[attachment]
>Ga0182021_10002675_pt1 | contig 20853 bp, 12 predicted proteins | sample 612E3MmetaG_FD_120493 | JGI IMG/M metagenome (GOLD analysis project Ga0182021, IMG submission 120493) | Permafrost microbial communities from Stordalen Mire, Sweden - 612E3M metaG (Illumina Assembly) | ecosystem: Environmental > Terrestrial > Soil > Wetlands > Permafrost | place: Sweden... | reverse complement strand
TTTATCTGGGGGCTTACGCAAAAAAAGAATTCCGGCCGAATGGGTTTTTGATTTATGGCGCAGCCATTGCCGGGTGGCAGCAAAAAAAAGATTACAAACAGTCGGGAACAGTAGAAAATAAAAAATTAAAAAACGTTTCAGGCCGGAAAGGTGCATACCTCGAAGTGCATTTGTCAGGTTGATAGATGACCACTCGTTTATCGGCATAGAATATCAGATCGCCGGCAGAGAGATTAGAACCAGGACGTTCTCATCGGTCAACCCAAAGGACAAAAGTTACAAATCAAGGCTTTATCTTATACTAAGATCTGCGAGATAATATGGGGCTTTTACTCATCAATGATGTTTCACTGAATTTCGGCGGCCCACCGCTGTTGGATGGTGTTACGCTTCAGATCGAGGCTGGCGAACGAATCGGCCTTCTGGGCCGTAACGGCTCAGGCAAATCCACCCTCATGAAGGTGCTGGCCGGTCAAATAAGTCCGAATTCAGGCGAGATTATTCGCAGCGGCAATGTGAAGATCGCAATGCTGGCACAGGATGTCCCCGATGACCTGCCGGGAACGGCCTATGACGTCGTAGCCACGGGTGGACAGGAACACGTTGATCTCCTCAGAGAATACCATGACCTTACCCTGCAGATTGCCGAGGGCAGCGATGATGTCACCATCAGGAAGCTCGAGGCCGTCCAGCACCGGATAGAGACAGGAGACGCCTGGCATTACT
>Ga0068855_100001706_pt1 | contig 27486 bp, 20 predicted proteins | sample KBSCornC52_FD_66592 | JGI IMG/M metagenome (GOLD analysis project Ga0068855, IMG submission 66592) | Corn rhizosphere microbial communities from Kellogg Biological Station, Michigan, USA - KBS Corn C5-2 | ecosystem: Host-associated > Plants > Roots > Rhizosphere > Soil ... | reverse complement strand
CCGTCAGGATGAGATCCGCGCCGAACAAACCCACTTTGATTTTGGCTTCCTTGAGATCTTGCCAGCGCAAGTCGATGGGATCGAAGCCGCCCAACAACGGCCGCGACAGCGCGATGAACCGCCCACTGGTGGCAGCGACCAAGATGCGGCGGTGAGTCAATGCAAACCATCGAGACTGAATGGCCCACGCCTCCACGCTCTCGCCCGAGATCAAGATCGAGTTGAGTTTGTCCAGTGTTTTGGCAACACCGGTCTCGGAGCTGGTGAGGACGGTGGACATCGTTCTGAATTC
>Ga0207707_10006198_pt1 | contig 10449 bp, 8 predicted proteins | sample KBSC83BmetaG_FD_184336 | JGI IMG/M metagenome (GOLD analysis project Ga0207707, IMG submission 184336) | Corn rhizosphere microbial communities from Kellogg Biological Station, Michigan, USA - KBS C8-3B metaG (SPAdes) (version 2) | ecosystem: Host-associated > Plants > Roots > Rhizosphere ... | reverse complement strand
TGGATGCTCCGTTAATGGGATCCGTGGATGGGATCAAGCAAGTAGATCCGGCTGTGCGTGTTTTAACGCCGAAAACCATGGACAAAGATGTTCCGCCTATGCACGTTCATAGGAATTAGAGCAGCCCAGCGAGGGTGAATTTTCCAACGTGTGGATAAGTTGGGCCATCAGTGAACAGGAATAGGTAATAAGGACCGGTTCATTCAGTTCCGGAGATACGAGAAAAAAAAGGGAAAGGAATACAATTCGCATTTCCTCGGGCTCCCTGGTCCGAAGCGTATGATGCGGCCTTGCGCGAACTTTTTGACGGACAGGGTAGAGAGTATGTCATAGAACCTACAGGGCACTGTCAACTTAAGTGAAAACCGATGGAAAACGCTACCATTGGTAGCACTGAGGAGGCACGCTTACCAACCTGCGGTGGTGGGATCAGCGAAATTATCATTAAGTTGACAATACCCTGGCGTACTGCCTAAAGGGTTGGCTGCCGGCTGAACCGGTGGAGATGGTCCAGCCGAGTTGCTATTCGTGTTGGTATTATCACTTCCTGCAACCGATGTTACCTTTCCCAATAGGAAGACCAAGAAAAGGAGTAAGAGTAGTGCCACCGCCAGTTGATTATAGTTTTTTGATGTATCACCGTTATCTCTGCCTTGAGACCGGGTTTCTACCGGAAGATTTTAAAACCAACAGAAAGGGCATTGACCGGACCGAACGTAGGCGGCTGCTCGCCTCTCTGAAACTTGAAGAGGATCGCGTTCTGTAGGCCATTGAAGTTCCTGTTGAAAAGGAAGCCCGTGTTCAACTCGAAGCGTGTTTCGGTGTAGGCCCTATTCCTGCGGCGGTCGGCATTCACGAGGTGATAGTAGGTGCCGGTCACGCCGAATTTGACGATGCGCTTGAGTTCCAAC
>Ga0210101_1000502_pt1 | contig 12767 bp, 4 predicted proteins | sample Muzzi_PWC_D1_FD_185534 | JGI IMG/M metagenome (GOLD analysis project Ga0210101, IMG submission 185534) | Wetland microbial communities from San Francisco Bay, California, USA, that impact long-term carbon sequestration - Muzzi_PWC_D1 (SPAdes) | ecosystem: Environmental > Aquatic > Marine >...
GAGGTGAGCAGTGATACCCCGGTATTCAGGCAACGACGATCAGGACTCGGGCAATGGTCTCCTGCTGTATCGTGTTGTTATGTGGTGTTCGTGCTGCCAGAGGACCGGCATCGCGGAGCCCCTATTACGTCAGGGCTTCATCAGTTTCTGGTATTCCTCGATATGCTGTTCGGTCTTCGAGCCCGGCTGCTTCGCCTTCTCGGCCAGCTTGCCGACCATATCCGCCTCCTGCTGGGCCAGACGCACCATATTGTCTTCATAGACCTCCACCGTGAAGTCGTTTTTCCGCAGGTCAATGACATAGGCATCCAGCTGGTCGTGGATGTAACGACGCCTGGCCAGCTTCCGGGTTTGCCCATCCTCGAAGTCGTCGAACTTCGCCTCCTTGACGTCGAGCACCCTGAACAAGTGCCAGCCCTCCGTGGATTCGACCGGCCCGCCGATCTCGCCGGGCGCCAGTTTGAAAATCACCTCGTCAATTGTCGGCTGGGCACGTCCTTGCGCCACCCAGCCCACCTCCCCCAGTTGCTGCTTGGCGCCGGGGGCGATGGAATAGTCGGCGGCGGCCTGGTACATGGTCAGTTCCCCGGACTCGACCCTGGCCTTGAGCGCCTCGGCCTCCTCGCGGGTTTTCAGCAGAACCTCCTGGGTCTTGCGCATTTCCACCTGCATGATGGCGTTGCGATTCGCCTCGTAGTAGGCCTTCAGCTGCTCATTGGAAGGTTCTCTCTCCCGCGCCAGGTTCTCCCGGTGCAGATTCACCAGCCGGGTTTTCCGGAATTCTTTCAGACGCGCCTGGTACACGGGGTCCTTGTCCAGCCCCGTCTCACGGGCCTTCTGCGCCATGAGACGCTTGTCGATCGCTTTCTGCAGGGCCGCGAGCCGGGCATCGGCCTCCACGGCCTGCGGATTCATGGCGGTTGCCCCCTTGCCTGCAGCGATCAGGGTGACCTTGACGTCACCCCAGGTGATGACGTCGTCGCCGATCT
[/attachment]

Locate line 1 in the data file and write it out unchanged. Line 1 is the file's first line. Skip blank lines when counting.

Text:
>Ga0182021_10002675_pt1 | contig 20853 bp, 12 predicted proteins | sample 612E3MmetaG_FD_120493 | JGI IMG/M metagenome (GOLD analysis project Ga0182021, IMG submission 120493) | Permafrost microbial communities from Stordalen Mire, Sweden - 612E3M metaG (Illumina Assembly) | ecosystem: Environmental > Terrestrial > Soil > Wetlands > Permafrost | place: Sweden... | reverse complement strand